Google’s John Mueller says a website that is temporarily down is unlikely to negatively impact search results.

This is stated in response to the Reddit chain with the headline: “Can I recover lost Google rankings after nearly five days of downtime?”

In short – the answer is yes! But let’s go through the background information first.

The owner of the Reddit site notes that their organic search traffic grew steadily before the technical problem took the site offline. When re-introduced, it loses 10,000 organic visits a day.

They have resubmitted their Sitemap, which forces Google to re-index the pages. Then what’s next?

Here is Mueller advises.

Google John Mueller on return on investment after downtime

Yes, Mueller answers whether it is possible to return the investments after the outage. It should last a couple of weeks:

“Sure, it should come back in a week or two. If it lasts longer, the drop won’t come from downtime.”


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He clarifies this in a long follow-up comment that could have been his own blog post. These are takeaways.

No quality problem

Google will not see this as a quality issue if the site is temporarily down:

“To clarify a bit, this is basically just a technical issue – our algorithms don’t see it as a quality issue.

A website that breaks temporarily is not a sign that the website is bad and does not deserve its visibility. “

There will be no drop in rankings during the first few days

The website will not suffer a drop in ranking at all until it has been gone for a few days.

“If the URL returns HTTP 5xx or the site is unreachable (I think the unreachable belongs here too, but I’m not 100% sure), we’ll try again in the next day. Nothing happens (no crawling or ranking) until a few days has passed. “


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HTTP 4xx = De-indexing

If a website returns HTTP 4xx, Google will begin crawling the pages. Technically, this is not a drop in ranking, but if a page is removed from the index, it cannot get search traffic.

“If a URL returns HTTP 4xx (such as 404, 410, etc.), we’ll start removing those URLs from our directory. The ranking won’t drop, but when the pages aren’t indexed, the total traffic will decrease.”

Mueller estimates that it will take about a week of downtime before the indexed pages decrease significantly.

“Because this is done on a per-URL basis, and because we tend to crawl important URLs (very simplified) more often, you’ll almost certainly see a visible reduction in search traffic when we start dropping URLs.

We re-crawl most URLs from hours to months, so in general, crawling decreases significantly during the first week (5 days are in the right place) and decreases over the following months (such as we crawl and drop the remaining pages). “

Pages are re-indexed in the same place

When a site returns online, provided it happens within a few days of the site ceasing, its important pages will return the fastest.

Mueller says that when pages return to the Google index, they will soon return to the same rankings as before.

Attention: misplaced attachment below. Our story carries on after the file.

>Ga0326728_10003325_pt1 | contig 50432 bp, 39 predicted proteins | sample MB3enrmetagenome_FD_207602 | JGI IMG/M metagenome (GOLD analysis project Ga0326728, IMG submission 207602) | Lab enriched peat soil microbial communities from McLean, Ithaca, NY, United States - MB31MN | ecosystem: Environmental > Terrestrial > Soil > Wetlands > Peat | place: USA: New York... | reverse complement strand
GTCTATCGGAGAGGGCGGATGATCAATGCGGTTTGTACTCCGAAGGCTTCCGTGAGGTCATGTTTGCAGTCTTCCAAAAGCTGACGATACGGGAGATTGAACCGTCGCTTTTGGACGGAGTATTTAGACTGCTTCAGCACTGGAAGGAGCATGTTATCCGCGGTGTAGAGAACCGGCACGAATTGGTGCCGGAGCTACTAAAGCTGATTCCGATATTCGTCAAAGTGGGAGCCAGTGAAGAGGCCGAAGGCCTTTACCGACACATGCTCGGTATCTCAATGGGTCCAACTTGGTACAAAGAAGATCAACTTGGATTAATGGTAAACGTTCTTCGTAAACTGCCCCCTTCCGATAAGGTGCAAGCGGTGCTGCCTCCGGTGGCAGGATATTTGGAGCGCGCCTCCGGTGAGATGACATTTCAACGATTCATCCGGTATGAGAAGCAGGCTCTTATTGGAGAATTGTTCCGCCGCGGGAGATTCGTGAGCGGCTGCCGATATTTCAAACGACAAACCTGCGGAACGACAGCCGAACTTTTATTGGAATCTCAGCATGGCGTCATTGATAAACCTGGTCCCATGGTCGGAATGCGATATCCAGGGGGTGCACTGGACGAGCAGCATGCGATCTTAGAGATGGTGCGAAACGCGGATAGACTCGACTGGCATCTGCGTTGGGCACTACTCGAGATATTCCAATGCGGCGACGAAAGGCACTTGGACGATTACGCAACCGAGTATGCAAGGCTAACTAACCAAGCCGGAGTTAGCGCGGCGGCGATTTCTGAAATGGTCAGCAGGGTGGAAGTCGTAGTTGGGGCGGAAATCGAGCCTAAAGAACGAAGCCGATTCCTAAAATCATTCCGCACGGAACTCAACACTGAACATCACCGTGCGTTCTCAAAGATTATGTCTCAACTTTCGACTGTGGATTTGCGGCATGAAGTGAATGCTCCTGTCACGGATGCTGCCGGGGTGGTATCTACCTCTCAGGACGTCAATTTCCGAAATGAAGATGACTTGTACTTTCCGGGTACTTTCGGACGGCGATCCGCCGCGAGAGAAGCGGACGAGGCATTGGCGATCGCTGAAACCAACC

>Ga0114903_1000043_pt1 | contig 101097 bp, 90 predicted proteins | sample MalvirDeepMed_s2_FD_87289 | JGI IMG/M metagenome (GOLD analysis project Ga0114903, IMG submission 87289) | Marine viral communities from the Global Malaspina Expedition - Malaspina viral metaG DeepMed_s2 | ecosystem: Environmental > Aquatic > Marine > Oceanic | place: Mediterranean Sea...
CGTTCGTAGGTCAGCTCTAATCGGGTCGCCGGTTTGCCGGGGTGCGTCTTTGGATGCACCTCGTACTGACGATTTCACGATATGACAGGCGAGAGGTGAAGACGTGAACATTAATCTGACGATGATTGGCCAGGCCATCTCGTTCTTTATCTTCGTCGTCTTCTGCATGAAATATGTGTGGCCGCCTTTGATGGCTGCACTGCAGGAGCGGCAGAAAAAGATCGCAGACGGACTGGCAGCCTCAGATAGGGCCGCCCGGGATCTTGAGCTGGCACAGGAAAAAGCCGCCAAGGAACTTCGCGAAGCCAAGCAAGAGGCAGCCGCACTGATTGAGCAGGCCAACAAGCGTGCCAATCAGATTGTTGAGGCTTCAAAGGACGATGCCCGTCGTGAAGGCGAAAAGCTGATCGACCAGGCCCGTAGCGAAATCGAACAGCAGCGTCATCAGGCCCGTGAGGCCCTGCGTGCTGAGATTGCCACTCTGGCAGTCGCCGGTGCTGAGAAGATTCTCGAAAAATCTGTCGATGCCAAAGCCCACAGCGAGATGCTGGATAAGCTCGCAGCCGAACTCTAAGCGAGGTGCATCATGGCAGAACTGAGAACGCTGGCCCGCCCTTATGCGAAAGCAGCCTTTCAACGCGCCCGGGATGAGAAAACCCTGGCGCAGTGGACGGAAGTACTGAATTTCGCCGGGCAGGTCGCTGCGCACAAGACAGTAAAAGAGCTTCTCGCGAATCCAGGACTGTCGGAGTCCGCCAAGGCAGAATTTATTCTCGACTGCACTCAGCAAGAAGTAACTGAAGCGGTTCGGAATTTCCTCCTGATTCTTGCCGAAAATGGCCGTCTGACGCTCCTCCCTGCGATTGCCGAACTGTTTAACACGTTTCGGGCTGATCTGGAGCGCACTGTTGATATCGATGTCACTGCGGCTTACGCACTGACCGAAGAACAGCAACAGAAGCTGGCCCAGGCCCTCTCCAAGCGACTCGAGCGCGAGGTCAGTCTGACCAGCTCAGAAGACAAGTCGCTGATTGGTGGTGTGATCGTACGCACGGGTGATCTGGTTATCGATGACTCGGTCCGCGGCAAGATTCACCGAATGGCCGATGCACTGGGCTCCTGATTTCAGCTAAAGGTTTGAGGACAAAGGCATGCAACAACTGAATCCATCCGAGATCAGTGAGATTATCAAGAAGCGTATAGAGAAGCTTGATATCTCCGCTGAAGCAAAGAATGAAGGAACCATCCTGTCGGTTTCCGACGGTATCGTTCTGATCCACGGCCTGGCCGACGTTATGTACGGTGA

“When things come back (assuming this is between days and weeks and not months after they drop), it usually happens because we try important pages again a little more often, they come back a little faster.

When they return to the directory, they are usually exactly the same as before, but it may take some time before all the signals are reconnected to it, and depending on how much the site was rejected, the internal link, etc. will need to return first. “

Google may protect sites that go down

Based on Mueller’s experience, website recovery after a crash, he believes Google may have safeguards in place to protect sites from downtime.


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“In the cases I’ve looked at, returning after downtime is usually faster than interrupting due to downtime.

I assume (too lazy to check / ask) that we have some protection against the index falling (slow crawl rate down), and when things come back, we get excited and try to get it back as quickly as possible (raise the crawl rate above normal). “

If the investment does not return, there may be another problem

If the rankings don’t return five days after the site has been online, Mueller says it’s likely a sign of another problem. Like an algorithm update.

“If your ranking drops after crawling returns, I assume it’s not because of a crawl issue, but rather because of the awkward timing of quality changes on your site.

We update our algorithms regularly, and our systems re-evaluate sites over time, and even if downtime doesn’t trigger a re-evaluation, it can happen at about the same time anyway. “


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Don’t forget the problem

Finally, Mueller says it’s important not to assume that search rankings will automatically return after a website is temporarily down. It is still a problem that needs to be addressed.

“Don’t assume that a drop in investment after a temporary crawl will fix itself – this is something you need to address, not wait.”

Source: Reddit


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